NanoMist Technologies Co. Ltd., a company with its roots in a Japanese sake brewery, is looking to put its technology to use for CO2 separation and recovery. By using technology that employs ultrasonic waves to turn liquids into nanosized mist, the company aims to optimize the chemical absorption of CO2.
Things here began when product development at a brewery triggered the discovery that ultrasonic atomization could be a simple way of increasing alcohol content to several dozen percent. This led to the 2002 establishment of NanoMist Technologies as a manufacturer of separation and concentration equipment.
Since the concentration process can be made more efficient by separating out moisture using this ultrasonic atomization equipment, it has conventionally been adopted by major drink manufacturers and the like. But around three to four years ago, the technology started to see an increase in use at chemical plants, where it proves effective in helping to not only optimize and cut the costs of equipment like distillation columns but also reduce the volume of waste matter created.
Now, NanoMist Technologies is slated to install test facilities next fiscal year as part of a joint project it is pursuing alongside Sojitz Corp. (TYO:2768) and Tokuyama Corp. (TYO:4043) under the New Energy and Industrial Technology Development Organization (NEDO). The idea here is to take CO2 emitted from Tokuyama’s coal-fired power plants and use this in the production of soda ash. Through ultrasonic atomization, an alkaline aqueous solution based on the likes of sodium carbonate or potassium carbonate can be turned into a mist to increase contact area with the exhaust gas, allowing these cheaper materials to be used for absorption in place of more expensive amines.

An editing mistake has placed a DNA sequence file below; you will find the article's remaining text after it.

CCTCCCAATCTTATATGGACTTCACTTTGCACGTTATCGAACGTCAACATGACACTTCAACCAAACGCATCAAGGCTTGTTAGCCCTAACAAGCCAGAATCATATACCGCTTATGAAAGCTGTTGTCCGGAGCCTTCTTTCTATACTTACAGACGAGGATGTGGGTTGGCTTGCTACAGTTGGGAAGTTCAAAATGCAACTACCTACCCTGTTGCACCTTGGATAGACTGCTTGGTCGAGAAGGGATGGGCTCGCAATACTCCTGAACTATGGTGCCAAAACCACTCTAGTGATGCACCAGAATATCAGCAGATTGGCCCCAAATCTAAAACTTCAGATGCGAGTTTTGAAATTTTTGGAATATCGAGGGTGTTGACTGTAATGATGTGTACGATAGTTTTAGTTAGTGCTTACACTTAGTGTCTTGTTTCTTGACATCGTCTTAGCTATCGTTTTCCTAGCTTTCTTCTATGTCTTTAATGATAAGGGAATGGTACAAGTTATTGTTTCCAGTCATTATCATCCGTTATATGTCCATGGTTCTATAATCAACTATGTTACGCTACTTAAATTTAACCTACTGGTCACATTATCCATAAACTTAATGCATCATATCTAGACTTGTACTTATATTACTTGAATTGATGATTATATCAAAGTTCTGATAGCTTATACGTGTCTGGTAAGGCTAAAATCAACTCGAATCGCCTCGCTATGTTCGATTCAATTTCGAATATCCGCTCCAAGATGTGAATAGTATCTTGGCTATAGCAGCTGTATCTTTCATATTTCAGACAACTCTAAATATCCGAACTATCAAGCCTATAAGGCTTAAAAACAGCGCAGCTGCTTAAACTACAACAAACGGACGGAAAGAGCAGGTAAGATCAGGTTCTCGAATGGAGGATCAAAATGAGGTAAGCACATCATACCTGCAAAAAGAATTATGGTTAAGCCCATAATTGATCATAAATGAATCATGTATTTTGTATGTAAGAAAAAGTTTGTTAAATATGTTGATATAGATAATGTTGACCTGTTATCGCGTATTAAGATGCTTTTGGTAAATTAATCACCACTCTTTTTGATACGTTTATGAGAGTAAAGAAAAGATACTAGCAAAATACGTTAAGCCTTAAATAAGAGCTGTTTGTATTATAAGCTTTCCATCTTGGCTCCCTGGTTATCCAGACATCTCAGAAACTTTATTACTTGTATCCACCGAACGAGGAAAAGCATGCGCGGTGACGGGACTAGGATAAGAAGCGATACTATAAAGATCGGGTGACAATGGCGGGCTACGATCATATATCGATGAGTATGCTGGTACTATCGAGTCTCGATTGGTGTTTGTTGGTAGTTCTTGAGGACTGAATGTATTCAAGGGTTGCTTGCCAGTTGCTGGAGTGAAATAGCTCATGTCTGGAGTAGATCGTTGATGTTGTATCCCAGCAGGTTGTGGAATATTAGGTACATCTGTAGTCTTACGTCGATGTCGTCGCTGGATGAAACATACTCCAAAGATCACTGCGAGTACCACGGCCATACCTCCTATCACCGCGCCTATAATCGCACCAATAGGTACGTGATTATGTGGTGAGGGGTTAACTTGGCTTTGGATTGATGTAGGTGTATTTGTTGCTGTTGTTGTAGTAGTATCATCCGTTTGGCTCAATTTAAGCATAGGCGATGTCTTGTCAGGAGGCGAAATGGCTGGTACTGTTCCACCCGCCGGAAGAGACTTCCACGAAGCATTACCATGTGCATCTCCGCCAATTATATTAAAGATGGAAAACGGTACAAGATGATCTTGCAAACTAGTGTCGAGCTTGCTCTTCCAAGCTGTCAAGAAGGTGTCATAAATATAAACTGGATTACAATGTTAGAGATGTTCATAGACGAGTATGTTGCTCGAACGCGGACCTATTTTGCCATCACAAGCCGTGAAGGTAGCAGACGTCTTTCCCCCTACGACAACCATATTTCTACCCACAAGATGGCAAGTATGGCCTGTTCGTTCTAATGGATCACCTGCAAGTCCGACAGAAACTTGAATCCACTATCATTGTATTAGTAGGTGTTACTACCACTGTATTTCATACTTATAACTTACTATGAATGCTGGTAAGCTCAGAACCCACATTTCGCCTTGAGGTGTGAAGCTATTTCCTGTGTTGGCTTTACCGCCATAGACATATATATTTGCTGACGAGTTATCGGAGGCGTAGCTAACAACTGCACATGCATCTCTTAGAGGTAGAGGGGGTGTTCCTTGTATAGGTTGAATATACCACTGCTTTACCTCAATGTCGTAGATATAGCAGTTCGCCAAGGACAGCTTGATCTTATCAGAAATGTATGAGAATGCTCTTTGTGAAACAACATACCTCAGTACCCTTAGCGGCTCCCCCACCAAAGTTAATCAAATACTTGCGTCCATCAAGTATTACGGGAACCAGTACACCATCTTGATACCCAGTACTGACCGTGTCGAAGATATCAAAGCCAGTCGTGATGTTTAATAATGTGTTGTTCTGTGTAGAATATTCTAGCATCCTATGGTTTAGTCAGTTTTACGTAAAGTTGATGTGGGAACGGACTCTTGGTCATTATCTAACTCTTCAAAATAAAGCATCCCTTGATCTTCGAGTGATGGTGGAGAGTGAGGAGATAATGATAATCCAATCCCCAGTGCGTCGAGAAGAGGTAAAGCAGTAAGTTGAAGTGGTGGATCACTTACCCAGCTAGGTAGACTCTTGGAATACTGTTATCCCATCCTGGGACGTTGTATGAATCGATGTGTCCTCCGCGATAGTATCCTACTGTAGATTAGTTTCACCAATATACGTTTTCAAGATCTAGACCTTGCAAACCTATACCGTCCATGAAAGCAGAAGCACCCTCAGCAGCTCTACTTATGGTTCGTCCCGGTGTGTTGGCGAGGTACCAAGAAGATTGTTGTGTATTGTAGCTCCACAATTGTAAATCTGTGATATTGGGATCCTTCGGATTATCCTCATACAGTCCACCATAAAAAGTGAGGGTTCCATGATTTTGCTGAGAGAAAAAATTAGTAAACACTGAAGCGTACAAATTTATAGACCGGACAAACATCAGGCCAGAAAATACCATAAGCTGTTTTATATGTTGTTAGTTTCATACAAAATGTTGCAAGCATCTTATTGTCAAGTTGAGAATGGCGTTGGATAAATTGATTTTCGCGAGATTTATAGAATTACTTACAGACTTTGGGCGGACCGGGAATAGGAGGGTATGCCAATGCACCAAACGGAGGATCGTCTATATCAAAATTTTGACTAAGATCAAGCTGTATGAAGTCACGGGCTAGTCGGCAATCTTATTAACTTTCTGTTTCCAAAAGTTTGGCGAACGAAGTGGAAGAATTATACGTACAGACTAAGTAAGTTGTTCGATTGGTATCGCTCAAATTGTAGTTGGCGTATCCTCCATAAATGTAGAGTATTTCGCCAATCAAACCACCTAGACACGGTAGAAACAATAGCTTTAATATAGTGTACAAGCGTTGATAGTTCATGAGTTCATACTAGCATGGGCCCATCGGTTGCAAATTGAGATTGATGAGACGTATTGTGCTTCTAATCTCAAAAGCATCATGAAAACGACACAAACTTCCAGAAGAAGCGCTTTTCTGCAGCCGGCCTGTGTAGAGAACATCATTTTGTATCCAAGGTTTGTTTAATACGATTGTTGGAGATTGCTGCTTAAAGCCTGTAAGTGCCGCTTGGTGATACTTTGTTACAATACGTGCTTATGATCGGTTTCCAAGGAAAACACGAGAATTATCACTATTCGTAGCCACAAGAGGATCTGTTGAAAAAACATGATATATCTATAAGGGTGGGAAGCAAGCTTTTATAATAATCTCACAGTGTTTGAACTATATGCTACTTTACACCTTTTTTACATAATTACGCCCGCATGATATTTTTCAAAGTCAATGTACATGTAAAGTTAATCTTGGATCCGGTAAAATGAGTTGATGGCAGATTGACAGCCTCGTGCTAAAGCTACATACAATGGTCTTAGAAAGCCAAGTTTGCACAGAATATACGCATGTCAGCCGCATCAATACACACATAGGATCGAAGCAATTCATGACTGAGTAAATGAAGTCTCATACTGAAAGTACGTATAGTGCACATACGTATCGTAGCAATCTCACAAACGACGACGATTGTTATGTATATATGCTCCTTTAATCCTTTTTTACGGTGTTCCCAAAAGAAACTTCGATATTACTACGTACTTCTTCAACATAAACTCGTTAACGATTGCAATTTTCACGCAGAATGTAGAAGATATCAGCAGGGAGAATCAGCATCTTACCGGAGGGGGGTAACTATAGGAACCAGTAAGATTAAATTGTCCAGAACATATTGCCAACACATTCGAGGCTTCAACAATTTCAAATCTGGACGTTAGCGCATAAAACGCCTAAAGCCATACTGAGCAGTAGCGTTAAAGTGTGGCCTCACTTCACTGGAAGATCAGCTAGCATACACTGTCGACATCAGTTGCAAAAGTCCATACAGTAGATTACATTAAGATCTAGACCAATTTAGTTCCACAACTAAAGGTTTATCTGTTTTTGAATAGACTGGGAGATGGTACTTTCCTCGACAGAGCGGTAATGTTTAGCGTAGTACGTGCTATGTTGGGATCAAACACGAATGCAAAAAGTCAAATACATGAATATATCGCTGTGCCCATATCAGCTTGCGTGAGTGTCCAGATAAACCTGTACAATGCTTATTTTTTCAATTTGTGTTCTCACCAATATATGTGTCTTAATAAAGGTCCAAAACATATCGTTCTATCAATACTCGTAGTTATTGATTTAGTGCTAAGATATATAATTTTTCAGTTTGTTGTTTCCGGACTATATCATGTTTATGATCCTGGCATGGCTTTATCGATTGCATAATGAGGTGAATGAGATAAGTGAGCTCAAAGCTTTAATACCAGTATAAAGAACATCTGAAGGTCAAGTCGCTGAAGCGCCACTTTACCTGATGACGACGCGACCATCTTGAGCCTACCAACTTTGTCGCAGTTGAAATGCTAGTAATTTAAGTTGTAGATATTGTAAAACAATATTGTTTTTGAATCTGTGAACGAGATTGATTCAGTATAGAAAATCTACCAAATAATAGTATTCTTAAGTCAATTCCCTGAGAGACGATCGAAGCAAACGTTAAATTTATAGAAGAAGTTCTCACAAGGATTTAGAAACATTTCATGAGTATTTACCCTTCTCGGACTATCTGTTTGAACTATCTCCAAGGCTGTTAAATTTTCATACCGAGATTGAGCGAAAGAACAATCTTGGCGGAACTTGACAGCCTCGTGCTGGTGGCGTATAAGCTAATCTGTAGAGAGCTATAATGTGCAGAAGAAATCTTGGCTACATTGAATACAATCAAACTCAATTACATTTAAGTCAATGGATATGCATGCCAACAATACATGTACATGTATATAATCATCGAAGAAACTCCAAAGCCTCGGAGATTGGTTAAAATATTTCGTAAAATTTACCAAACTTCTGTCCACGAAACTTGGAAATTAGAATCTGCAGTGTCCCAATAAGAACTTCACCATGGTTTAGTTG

To achieve absorption with amines, tall absorption towers are needed to prolong contact with the gas, making for large equipment. It is also necessary to send heat of around 160–180 degrees Celsius with a boiler to speed up the reaction, meaning that running costs too are high. In contrast, the use of ultrasonic atomization technology simplifies things here.
The scope of demonstration testing under the current project will go as far as checking the quality of soda ash that can be produced using the recovered CO2.
In working toward commercialization here, NanoMist Technologies will look to further increase the performance of the equipment itself. Creating ultrasonic waves requires a considerable amount of energy; further, the processing speed at hand will be best suited by a temperature of 70–80 degrees Celsius, meaning that it will also be important to improve the efficiency of heat exchangers. NanoMist Technologies intends to spend this full year working on improvements, with aims being to reduce the technology’s energy requirements by at least 30–40 percent.